The benefactor of Reims and champagne, Canon Jean Godinot, born in Reims in 1661, was the son of a tanner who died young, leaving behind seven children and a meagre fortune. Godinot, in semi-retreat, enhanced his champagne vines, improving on the standard wine growing and pressing techniques of the time.
He contributed as much to the development of champagne as the legendary Dom Pérignon.Together with other monks they brought Champagne wines to life, adding that sparkle to the tiny bubbles which, in raised glasses all over the world, have come to symbolise celebration, shared joy, excitement and victory.
The Champagne region (along with Bordeaux and Burgundy) is one of the cornerstones of French wine-growing and its international renown. Thanks to the famous Benedictine monk Dom Pérignon, the festive moments of a large number of the world’s population are celebrated with champagne.
The Champagne vineyards are located 150 kilometres from Paris in the north- east of the Parisian Basin, across the departments of Marne, Aisne and Aube, and in certain areas of Seine-et-Marne and Haute-Marne. There are four wine-producing regions: Côte de l’Île de France, Vallée de la Marne, Côte de Champagne and Côte des Bars.
The art of traditional wine making, in 4 stages
Maintaining the utmost respect for unique traditional expertise, weaim for excellence at each and every stage of our champagnes’ production.
1. The grape harvest
Our grapes are harvested by hand all at once to maintain all of their properties. A rigorous selection process allows us to keep only the best bunches. Lastly, this key raw material is instantly transported to start the pressing process as soon as possible.
2. The 3 fermentations.
The first of these, the alcohol fermentation (8 days), transforms the sugar into alcohol. The second, known as the malolactic fermentation, helps to reduce the wine’s acidity by turning malic acid into lactic acid (3 to 6 weeks). The resultant wines are still whites, known as « light wines, » each with the characteristic features of each plot’s soil. In the early part of the year, during the blending period, our cellar master marries together batches with different aromatic qualities to craft our champagnes’ unique characters. Occurring in the bottles with a small amount of sugar and yeast, the 3rd so-called « bubble-forming » fermentation lasts 2 to 3 weeks. A provisional airtight seal helps promote the bubble formation, creating the champagne’s characteristic fizz.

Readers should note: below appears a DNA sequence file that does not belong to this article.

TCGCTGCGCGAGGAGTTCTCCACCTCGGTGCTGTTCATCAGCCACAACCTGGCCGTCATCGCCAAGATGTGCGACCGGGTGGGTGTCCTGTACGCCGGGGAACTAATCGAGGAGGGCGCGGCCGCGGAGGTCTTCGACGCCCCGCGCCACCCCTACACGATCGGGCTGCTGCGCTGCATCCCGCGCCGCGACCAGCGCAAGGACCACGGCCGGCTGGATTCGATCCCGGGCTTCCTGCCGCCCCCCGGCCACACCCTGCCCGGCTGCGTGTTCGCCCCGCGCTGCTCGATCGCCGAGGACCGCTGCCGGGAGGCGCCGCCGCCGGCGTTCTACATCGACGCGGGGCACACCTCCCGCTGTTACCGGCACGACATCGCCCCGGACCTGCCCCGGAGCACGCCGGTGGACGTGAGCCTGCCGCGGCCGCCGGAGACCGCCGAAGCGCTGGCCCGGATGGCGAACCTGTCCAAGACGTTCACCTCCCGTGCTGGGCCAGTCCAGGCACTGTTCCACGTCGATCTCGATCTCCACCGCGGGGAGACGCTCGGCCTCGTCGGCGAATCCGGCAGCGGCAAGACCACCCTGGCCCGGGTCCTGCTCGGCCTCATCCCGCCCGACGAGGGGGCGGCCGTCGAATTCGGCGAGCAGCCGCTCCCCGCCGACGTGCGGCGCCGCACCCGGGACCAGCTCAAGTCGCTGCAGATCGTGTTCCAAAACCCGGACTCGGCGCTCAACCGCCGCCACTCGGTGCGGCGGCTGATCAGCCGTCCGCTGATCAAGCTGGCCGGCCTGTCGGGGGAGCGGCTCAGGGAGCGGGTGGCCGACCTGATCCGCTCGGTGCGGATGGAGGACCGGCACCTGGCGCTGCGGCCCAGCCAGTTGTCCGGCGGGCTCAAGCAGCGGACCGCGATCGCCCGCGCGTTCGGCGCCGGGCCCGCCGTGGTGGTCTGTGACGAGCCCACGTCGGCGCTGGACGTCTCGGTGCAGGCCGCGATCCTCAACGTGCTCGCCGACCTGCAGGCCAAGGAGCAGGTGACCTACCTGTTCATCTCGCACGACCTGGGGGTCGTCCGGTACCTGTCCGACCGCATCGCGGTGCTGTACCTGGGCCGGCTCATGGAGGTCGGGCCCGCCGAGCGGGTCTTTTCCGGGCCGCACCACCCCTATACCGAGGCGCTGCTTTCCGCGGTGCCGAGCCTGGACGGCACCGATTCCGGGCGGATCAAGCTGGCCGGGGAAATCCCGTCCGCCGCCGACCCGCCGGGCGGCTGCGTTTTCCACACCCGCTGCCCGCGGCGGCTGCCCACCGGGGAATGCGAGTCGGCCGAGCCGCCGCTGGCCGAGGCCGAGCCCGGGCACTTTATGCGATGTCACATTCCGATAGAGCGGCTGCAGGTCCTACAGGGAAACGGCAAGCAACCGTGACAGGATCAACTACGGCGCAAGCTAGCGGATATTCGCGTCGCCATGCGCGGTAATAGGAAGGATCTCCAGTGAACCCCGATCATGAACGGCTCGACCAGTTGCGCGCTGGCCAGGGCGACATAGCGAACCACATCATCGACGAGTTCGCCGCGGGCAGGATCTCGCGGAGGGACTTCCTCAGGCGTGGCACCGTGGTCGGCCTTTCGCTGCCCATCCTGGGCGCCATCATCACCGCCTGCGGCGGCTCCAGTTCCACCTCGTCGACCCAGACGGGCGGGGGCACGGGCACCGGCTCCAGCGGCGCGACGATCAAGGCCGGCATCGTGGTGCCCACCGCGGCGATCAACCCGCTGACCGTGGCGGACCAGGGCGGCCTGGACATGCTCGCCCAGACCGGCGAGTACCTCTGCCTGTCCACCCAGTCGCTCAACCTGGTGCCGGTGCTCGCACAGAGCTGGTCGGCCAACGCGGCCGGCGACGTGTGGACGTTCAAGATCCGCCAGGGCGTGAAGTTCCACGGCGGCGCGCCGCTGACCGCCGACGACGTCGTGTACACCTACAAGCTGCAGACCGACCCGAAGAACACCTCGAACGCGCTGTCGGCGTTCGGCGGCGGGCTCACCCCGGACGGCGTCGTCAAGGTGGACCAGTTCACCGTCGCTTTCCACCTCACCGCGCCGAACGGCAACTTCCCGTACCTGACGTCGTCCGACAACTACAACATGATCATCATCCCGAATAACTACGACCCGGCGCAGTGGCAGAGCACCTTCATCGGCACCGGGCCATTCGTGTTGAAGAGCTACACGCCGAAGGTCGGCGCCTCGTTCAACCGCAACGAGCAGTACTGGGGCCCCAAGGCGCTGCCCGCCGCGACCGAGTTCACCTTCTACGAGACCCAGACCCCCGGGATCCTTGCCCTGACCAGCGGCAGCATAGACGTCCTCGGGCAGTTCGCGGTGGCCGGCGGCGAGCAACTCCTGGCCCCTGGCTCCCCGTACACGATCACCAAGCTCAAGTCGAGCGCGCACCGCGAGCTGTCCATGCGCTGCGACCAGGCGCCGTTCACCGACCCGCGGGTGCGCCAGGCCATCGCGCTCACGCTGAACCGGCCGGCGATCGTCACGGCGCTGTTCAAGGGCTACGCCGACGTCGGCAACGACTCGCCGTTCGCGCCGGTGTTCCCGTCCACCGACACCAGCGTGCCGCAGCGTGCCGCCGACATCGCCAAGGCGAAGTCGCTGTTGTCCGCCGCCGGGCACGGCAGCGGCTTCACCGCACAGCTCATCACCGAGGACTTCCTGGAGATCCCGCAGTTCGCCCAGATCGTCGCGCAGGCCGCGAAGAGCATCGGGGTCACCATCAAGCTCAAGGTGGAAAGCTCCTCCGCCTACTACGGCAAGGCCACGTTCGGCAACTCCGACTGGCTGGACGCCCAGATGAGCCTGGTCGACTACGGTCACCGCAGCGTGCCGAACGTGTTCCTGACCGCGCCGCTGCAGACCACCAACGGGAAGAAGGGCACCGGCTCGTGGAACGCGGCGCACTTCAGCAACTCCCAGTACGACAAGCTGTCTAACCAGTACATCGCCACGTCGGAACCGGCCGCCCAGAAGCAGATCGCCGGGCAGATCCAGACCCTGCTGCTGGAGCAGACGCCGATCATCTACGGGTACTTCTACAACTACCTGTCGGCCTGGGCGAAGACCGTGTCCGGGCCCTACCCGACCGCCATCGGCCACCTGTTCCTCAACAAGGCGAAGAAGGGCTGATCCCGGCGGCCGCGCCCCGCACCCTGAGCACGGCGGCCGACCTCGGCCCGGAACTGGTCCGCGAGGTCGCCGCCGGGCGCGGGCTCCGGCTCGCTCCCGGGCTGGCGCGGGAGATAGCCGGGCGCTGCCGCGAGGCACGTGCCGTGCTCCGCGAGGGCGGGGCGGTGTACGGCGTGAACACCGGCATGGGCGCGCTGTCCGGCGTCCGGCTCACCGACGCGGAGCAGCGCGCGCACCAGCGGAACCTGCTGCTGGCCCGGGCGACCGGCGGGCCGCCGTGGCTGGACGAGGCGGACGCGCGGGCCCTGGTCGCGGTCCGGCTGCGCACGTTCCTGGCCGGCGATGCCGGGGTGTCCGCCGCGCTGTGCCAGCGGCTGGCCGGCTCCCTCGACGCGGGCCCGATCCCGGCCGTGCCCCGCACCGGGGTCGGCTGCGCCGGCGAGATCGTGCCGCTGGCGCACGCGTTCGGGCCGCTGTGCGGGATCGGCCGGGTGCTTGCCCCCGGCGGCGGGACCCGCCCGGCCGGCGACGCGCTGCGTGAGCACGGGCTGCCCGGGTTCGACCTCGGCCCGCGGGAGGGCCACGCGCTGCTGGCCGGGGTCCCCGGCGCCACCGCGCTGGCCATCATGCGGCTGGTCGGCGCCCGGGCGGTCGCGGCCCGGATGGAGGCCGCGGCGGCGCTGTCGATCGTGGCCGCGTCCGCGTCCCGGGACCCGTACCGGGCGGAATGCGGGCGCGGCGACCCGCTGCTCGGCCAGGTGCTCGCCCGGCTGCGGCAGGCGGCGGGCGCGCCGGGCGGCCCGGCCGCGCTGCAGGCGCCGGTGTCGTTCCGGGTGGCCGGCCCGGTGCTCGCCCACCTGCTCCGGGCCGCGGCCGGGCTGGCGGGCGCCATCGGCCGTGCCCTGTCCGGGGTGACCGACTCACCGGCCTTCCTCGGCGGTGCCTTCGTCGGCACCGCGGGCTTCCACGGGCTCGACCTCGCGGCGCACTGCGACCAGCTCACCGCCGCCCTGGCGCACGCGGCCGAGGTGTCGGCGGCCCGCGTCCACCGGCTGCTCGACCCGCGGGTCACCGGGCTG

The bottles having been lain down for 12 to 15 months, the yeasts are deposited inside them, creating the cloudiness which is collected during the riddling process and expelled on disgorgement. Positioned, tipped and turned on a daily basis, the bottles are gradually tipped vertically so that the yeast deposit collects in the neck of each.
4. Final maturation
A liqueur dissolved in a reserve wine (at least two years old) is added for a flavoursome finishing touch. The bottle is once again corked, muzzled (to keep the cork in place) and a further coating applied. Champagne Veuve Angely is kept for at least 15 months before being sold.
Thanks to three emblematic varieties, pinot meunier, pinot noir and chardonnay, each wine is a unique composition of freshness, smoothness and power.
Dom Godinot champagne reveals the skill behind the Champagne method, a wine-growing technique combining traditional methods with a touch of modernity to produce high-quality French champagnes from the terroir of one of the world’s most famous vineyards.
Don’t hesitate to contact us for more information.
Tel. : + 33 (0)5 33 89 00 19